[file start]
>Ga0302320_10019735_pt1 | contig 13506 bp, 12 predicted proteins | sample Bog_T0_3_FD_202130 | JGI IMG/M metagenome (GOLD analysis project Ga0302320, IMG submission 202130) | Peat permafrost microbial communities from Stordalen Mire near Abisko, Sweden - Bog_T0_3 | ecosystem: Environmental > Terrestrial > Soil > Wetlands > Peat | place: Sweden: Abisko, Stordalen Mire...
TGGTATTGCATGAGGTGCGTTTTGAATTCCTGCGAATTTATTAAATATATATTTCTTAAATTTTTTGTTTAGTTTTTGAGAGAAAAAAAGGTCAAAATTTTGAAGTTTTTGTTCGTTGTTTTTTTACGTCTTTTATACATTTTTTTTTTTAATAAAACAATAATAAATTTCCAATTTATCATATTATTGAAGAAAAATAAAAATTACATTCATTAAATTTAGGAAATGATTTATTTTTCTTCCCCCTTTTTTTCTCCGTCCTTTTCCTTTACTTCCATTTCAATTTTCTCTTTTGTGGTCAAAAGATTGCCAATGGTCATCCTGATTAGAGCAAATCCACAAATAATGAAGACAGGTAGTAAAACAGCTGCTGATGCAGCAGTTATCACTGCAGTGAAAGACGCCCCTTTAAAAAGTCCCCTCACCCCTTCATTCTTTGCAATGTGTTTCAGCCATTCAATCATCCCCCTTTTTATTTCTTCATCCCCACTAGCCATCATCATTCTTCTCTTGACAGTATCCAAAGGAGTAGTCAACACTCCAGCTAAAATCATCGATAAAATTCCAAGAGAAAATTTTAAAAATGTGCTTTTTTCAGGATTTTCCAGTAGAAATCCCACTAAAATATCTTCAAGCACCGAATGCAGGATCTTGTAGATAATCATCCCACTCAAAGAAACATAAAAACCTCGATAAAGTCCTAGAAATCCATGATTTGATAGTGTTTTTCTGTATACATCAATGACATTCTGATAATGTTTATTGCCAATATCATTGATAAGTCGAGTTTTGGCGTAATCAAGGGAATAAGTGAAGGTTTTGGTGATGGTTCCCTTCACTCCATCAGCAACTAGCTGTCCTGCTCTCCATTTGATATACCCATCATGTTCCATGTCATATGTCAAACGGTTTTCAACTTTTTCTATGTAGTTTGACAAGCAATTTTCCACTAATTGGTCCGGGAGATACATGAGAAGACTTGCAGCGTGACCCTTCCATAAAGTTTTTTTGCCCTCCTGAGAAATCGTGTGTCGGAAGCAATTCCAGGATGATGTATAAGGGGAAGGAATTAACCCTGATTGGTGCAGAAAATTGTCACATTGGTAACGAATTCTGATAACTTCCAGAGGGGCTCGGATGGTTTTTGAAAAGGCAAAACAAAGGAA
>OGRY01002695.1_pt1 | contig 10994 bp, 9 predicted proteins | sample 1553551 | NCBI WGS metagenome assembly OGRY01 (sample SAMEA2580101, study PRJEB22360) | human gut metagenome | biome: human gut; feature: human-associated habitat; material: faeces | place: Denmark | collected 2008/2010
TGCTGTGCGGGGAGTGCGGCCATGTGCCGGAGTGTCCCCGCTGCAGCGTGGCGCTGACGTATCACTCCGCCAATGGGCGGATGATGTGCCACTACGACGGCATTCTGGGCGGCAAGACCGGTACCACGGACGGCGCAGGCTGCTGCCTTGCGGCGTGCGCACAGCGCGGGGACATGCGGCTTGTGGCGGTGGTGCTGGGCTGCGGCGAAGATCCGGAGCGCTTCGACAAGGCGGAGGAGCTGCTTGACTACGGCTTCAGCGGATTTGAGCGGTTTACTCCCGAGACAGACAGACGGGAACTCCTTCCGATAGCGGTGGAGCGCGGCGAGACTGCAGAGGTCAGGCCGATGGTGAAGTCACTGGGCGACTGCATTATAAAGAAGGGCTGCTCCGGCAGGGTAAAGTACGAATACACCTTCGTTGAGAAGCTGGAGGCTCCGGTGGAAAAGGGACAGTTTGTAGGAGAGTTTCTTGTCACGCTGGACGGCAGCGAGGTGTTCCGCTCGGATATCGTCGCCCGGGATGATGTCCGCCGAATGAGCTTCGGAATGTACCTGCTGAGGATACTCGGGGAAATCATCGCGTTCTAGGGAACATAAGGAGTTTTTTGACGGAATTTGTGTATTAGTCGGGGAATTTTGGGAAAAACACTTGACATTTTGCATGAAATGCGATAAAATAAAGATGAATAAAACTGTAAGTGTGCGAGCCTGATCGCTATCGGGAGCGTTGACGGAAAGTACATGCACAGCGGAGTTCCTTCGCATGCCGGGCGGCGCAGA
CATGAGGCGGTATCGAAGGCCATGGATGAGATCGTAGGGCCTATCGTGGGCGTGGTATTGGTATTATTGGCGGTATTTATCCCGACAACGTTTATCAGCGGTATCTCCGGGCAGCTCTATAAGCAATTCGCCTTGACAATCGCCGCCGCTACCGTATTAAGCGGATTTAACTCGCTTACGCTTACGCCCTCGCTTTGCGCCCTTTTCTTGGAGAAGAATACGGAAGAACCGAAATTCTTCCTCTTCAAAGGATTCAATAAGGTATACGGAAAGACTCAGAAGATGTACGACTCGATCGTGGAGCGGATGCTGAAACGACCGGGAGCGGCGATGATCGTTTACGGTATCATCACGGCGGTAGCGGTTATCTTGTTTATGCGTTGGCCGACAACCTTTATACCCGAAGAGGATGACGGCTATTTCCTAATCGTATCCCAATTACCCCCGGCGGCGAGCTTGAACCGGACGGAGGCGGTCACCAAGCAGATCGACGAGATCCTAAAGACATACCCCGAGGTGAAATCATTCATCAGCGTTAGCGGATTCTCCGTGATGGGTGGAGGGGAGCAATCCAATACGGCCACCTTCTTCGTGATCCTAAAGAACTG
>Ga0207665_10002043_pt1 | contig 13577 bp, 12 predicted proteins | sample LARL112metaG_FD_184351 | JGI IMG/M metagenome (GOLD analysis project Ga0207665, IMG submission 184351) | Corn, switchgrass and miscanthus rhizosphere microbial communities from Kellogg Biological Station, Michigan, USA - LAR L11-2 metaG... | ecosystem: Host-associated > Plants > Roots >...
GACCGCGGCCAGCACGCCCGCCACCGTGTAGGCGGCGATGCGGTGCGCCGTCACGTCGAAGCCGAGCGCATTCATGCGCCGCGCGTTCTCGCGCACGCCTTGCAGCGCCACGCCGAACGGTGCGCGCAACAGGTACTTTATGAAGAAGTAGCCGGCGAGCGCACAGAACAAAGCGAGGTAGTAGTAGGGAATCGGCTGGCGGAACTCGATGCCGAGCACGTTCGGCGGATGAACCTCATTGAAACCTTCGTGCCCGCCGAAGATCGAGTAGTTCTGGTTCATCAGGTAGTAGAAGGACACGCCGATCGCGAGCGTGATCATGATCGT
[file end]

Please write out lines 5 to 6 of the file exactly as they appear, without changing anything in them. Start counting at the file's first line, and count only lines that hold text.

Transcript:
CATGAGGCGGTATCGAAGGCCATGGATGAGATCGTAGGGCCTATCGTGGGCGTGGTATTGGTATTATTGGCGGTATTTATCCCGACAACGTTTATCAGCGGTATCTCCGGGCAGCTCTATAAGCAATTCGCCTTGACAATCGCCGCCGCTACCGTATTAAGCGGATTTAACTCGCTTACGCTTACGCCCTCGCTTTGCGCCCTTTTCTTGGAGAAGAATACGGAAGAACCGAAATTCTTCCTCTTCAAAGGATTCAATAAGGTATACGGAAAGACTCAGAAGATGTACGACTCGATCGTGGAGCGGATGCTGAAACGACCGGGAGCGGCGATGATCGTTTACGGTATCATCACGGCGGTAGCGGTTATCTTGTTTATGCGTTGGCCGACAACCTTTATACCCGAAGAGGATGACGGCTATTTCCTAATCGTATCCCAATTACCCCCGGCGGCGAGCTTGAACCGGACGGAGGCGGTCACCAAGCAGATCGACGAGATCCTAAAGACATACCCCGAGGTGAAATCATTCATCAGCGTTAGCGGATTCTCCGTGATGGGTGGAGGGGAGCAATCCAATACGGCCACCTTCTTCGTGATCCTAAAGAACTG
>Ga0207665_10002043_pt1 | contig 13577 bp, 12 predicted proteins | sample LARL112metaG_FD_184351 | JGI IMG/M metagenome (GOLD analysis project Ga0207665, IMG submission 184351) | Corn, switchgrass and miscanthus rhizosphere microbial communities from Kellogg Biological Station, Michigan, USA - LAR L11-2 metaG... | ecosystem: Host-associated > Plants > Roots >...